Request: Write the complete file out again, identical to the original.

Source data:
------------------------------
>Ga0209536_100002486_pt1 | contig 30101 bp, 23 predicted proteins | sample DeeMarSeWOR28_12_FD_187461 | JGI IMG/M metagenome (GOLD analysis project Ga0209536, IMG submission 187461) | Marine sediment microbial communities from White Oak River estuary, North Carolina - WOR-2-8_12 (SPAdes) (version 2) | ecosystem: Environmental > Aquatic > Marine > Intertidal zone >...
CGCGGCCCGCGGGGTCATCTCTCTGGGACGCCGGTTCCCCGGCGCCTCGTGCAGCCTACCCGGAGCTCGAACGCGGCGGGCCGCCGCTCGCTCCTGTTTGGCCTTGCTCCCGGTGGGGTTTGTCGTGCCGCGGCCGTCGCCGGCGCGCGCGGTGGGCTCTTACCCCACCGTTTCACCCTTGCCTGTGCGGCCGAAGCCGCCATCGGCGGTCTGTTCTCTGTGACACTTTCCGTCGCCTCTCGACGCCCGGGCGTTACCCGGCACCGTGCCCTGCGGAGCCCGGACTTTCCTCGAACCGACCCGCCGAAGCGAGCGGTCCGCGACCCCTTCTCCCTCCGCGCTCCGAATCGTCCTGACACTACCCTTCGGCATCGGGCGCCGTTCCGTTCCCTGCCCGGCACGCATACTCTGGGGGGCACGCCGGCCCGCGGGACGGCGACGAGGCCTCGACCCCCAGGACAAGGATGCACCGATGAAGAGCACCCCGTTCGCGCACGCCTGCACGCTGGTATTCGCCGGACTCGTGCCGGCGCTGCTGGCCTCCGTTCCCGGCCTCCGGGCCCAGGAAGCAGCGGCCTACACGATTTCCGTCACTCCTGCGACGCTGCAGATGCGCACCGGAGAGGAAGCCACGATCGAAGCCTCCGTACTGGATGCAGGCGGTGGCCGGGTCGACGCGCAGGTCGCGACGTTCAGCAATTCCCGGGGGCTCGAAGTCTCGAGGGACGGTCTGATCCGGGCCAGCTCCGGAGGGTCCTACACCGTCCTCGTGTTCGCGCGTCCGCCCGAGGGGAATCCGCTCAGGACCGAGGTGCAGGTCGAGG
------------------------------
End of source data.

>Ga0209536_100002486_pt1 | contig 30101 bp, 23 predicted proteins | sample DeeMarSeWOR28_12_FD_187461 | JGI IMG/M metagenome (GOLD analysis project Ga0209536, IMG submission 187461) | Marine sediment microbial communities from White Oak River estuary, North Carolina - WOR-2-8_12 (SPAdes) (version 2) | ecosystem: Environmental > Aquatic > Marine > Intertidal zone >...
CGCGGCCCGCGGGGTCATCTCTCTGGGACGCCGGTTCCCCGGCGCCTCGTGCAGCCTACCCGGAGCTCGAACGCGGCGGGCCGCCGCTCGCTCCTGTTTGGCCTTGCTCCCGGTGGGGTTTGTCGTGCCGCGGCCGTCGCCGGCGCGCGCGGTGGGCTCTTACCCCACCGTTTCACCCTTGCCTGTGCGGCCGAAGCCGCCATCGGCGGTCTGTTCTCTGTGACACTTTCCGTCGCCTCTCGACGCCCGGGCGTTACCCGGCACCGTGCCCTGCGGAGCCCGGACTTTCCTCGAACCGACCCGCCGAAGCGAGCGGTCCGCGACCCCTTCTCCCTCCGCGCTCCGAATCGTCCTGACACTACCCTTCGGCATCGGGCGCCGTTCCGTTCCCTGCCCGGCACGCATACTCTGGGGGGCACGCCGGCCCGCGGGACGGCGACGAGGCCTCGACCCCCAGGACAAGGATGCACCGATGAAGAGCACCCCGTTCGCGCACGCCTGCACGCTGGTATTCGCCGGACTCGTGCCGGCGCTGCTGGCCTCCGTTCCCGGCCTCCGGGCCCAGGAAGCAGCGGCCTACACGATTTCCGTCACTCCTGCGACGCTGCAGATGCGCACCGGAGAGGAAGCCACGATCGAAGCCTCCGTACTGGATGCAGGCGGTGGCCGGGTCGACGCGCAGGTCGCGACGTTCAGCAATTCCCGGGGGCTCGAAGTCTCGAGGGACGGTCTGATCCGGGCCAGCTCCGGAGGGTCCTACACCGTCCTCGTGTTCGCGCGTCCGCCCGAGGGGAATCCGCTCAGGACCGAGGTGCAGGTCGAGG